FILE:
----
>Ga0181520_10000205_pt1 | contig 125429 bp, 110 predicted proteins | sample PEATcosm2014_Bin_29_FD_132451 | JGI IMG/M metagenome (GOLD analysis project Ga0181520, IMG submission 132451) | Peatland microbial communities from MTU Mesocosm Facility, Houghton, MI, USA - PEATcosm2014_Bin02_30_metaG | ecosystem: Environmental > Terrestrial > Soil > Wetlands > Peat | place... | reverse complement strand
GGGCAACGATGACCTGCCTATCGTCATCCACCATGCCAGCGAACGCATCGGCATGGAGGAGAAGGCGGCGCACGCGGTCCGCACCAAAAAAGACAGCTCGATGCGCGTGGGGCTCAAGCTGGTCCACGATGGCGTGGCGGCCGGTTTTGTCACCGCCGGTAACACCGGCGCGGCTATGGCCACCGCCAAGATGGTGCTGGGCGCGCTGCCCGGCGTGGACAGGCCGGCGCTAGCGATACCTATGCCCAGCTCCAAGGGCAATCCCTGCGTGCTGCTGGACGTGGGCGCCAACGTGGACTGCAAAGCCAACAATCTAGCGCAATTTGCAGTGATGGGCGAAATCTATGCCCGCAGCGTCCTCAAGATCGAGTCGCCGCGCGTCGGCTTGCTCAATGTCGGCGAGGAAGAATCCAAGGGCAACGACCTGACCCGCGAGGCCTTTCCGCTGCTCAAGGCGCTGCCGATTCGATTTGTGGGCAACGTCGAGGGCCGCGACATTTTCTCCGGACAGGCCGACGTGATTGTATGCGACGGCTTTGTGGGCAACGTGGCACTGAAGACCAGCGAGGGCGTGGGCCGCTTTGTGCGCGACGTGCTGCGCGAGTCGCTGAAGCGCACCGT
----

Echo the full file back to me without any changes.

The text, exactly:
>Ga0181520_10000205_pt1 | contig 125429 bp, 110 predicted proteins | sample PEATcosm2014_Bin_29_FD_132451 | JGI IMG/M metagenome (GOLD analysis project Ga0181520, IMG submission 132451) | Peatland microbial communities from MTU Mesocosm Facility, Houghton, MI, USA - PEATcosm2014_Bin02_30_metaG | ecosystem: Environmental > Terrestrial > Soil > Wetlands > Peat | place... | reverse complement strand
GGGCAACGATGACCTGCCTATCGTCATCCACCATGCCAGCGAACGCATCGGCATGGAGGAGAAGGCGGCGCACGCGGTCCGCACCAAAAAAGACAGCTCGATGCGCGTGGGGCTCAAGCTGGTCCACGATGGCGTGGCGGCCGGTTTTGTCACCGCCGGTAACACCGGCGCGGCTATGGCCACCGCCAAGATGGTGCTGGGCGCGCTGCCCGGCGTGGACAGGCCGGCGCTAGCGATACCTATGCCCAGCTCCAAGGGCAATCCCTGCGTGCTGCTGGACGTGGGCGCCAACGTGGACTGCAAAGCCAACAATCTAGCGCAATTTGCAGTGATGGGCGAAATCTATGCCCGCAGCGTCCTCAAGATCGAGTCGCCGCGCGTCGGCTTGCTCAATGTCGGCGAGGAAGAATCCAAGGGCAACGACCTGACCCGCGAGGCCTTTCCGCTGCTCAAGGCGCTGCCGATTCGATTTGTGGGCAACGTCGAGGGCCGCGACATTTTCTCCGGACAGGCCGACGTGATTGTATGCGACGGCTTTGTGGGCAACGTGGCACTGAAGACCAGCGAGGGCGTGGGCCGCTTTGTGCGCGACGTGCTGCGCGAGTCGCTGAAGCGCACCGT